Facebook De-Platformed My Community TV Station In Canada. U.S. Broadcasters Should Take Heed
If I told you that I reside in a country where news is blocked on Facebook, Instagram and soon vanishing from Google searches, you might think of distant autocracies like North Korea.
But from where I’m writing this is my home in St. Andrews by-the-Sea, New Brunswick, Canada. I can see Maine from my window just across the bay. The U.S., however, has never felt further away.
As I scroll CHCO-TV’s Facebook page, belonging to the small community television station where I work, the once-flourishing hub for news, community updates, live-streamed meetings and local content now reads “Page no longer available.” I can still post content to the page, but when I press publish, an automated response tells me, “This content cannot be viewed in Canada.” That means me.
Canada is one of a handful of countries around the world pioneering the adoption of new laws that require tech giants to compensate news outlets for content shared on their platforms and search engines. Canada’s Online News Act, known as Bill C-18, became law in June, setting the stage for a significant shift in the relationship between search engines, social media giants and news creators.
The Canadian Radio-television and Telecommunications Commission (CRTC) plans to establish a negotiation framework between news organizations and tech giants in fall 2023 and will work as a middle man enforcing mandatory bargaining starting in 2025.
One of the most significant developments of this law has been the standoff between the Canadian government and tech giants like Meta and Google. These companies have vehemently opposed the law, arguing that Canadian news outlets benefit more from their platforms than the other way around.
Meta’s opposition to Bill C-18 escalated to the point where the social media behemoth enacted a sweeping news block on both Facebook and Instagram in August, effectively preventing Canadian users from sharing or accessing news content. Google is expected to follow suit later this year blocking Canadian news from appearing in searches.
In 2021, Australia proposed similar legislation, prompting Meta to block news content temporarily until a resolution was reached a few weeks later. The Australian law allowed tech giants to negotiate private deals with publishers outside of the framework of the regulations, leading to approximately $200 million in annual payouts to news organizations, with the vast majority going to mainstream media.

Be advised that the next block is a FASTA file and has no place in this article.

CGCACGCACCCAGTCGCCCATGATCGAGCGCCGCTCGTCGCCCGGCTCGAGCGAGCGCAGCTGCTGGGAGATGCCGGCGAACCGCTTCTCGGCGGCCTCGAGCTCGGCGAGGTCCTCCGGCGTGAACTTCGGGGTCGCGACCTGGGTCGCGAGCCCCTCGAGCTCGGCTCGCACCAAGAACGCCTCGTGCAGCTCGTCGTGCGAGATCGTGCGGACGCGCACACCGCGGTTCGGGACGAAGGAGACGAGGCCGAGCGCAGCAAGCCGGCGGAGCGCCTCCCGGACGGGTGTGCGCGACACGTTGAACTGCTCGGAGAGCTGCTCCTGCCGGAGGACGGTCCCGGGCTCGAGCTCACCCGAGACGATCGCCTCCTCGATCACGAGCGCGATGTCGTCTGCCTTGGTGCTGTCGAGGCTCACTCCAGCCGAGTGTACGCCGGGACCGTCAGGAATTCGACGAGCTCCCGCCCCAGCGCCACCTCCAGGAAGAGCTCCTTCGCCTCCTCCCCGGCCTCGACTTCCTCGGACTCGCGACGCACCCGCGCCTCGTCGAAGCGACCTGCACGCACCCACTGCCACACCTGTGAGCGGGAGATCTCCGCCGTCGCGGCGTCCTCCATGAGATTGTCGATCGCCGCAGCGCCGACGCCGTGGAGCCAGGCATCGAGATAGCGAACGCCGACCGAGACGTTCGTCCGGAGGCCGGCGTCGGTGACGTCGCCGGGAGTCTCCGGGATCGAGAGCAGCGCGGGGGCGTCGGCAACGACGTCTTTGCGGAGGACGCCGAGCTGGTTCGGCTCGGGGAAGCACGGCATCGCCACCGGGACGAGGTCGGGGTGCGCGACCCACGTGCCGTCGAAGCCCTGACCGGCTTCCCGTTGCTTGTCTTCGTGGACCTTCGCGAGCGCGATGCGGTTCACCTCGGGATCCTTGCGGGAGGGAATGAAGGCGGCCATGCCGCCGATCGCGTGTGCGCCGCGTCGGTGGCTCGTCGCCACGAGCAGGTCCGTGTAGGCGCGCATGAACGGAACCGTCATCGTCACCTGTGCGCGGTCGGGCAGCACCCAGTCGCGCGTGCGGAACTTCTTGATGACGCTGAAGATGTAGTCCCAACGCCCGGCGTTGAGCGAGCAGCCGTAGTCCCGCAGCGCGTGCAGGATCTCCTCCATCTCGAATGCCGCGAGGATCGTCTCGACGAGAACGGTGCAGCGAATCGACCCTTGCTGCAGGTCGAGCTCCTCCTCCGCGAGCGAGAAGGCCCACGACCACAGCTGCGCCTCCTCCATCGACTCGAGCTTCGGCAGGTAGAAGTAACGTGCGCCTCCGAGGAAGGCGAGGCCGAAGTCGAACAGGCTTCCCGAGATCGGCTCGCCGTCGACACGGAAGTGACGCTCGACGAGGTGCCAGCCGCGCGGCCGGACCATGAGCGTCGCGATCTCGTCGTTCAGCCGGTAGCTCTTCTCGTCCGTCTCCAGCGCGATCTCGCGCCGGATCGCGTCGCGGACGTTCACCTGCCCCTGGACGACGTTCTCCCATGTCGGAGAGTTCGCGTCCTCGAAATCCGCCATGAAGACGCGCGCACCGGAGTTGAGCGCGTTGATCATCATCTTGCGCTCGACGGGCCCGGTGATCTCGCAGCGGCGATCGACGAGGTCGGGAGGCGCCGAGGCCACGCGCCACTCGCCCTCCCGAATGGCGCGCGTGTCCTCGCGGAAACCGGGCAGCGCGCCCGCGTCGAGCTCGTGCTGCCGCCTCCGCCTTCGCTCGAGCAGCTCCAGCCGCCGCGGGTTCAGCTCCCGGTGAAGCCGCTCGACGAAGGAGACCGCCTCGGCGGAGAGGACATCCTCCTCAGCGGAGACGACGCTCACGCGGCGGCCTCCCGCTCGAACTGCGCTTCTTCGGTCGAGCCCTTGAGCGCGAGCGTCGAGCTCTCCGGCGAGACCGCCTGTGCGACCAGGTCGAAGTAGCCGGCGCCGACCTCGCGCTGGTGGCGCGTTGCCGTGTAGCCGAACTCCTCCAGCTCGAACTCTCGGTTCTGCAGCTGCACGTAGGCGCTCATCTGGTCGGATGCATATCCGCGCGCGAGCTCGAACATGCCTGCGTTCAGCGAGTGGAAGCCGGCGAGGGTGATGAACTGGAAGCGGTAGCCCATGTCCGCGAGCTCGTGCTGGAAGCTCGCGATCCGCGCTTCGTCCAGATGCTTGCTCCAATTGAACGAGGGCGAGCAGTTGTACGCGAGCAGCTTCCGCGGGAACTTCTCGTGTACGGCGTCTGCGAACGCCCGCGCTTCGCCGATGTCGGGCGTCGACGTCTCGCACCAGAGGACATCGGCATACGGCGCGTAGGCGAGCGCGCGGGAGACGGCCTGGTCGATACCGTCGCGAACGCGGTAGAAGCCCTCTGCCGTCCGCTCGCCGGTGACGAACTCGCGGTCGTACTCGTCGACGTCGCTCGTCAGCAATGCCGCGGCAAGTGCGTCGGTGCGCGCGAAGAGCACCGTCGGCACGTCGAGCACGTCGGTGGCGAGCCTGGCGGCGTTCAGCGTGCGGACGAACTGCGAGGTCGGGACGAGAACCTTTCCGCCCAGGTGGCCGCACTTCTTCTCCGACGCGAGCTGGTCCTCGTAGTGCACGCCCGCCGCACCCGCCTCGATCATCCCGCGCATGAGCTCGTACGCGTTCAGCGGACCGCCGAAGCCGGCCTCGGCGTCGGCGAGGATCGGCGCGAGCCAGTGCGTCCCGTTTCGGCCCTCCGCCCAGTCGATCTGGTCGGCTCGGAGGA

The Canadian situation, however, is different. With the backing of domestic industry giants set to profit from Bill C-18, Canadian lawmakers have not shown the same willingness to compromise, emboldened by mainstream media seeking similar multi-million-dollar payouts to their Commonwealth counterparts. This has led to the current impasse. The ramifications of this deadlock are profound, foreshadowing potential scenarios in the U.S. and beyond.
The fate of local news outlets hangs in the balance. Even before this turn of events, many small newsrooms in Canada were on the brink of closure due to plummeting traffic, but Meta’s news block is eroding small newsrooms almost overnight.
CHCO-TV has been an important part of people’s daily lives for over three decades in Southwest New Brunswick, but it’s hard to know how this challenging time will affect our TV station, especially if there’s no end in sight.
We have survived years of being stifled by telecommunication giants in our own country, with one of Canada’s two biggest cable providers, Rogers, purposefully limiting our carriage to about 10,000 households while carrying its own version of a community channel across the province. That’s why we’ve had to rely so heavily on Facebook to reach people who don’t have access to our channel. We have 28,000 Facebook followers, which might not seem huge by American standards, but considering there are just 26,000 people in the county we are based in, our following is quite significant.
In the midst of Meta’s news block in Canada, I’ve found myself redirecting our audience to my personal page — a makeshift harbor where our station’s news content is finding temporary refuge. This, however, is not a sustainable solution, nor should it be, but I also know what a powerful tool social media can be in disseminating information in under-served regions like New Brunswick. That’s why I can’t give up on it.
Over the years, CHCO-TV has used Facebook to provide real-time updates during emergencies, most recently during a major forest fire this summer, and throughout the COVID-19 pandemic. Without local news outlets like ours on social media and eventually Google searches, the unchecked proliferation of misinformation will inevitably prevail, which will have an unfathomable effect on democracy. The irony that I’m living in the free world in the information age hasn’t been lost on me.
As California contemplates its own legislative measures, the Canadian experience should serve as a cautionary tale to the U.S. The erosion of local news outlets, the proliferation of misinformation and the disproportionate influence of tech giants all underscore the need to hold Meta and Google accountable for their role in news distribution while also weighing the unintended consequences of rushed legislation.
Bill C-18 has inadvertently jeopardized the diversity and vibrancy of Canada’s media landscape by putting small and independent voices in the crossfires of big tech versus the Canadian government and Canada’s own media giants. As the embers of local media burn out, the beacon of democracy grows dim.
Vicki Hogarth is news director of CHCO-TV St. Andrews, New Brunswick, Canada.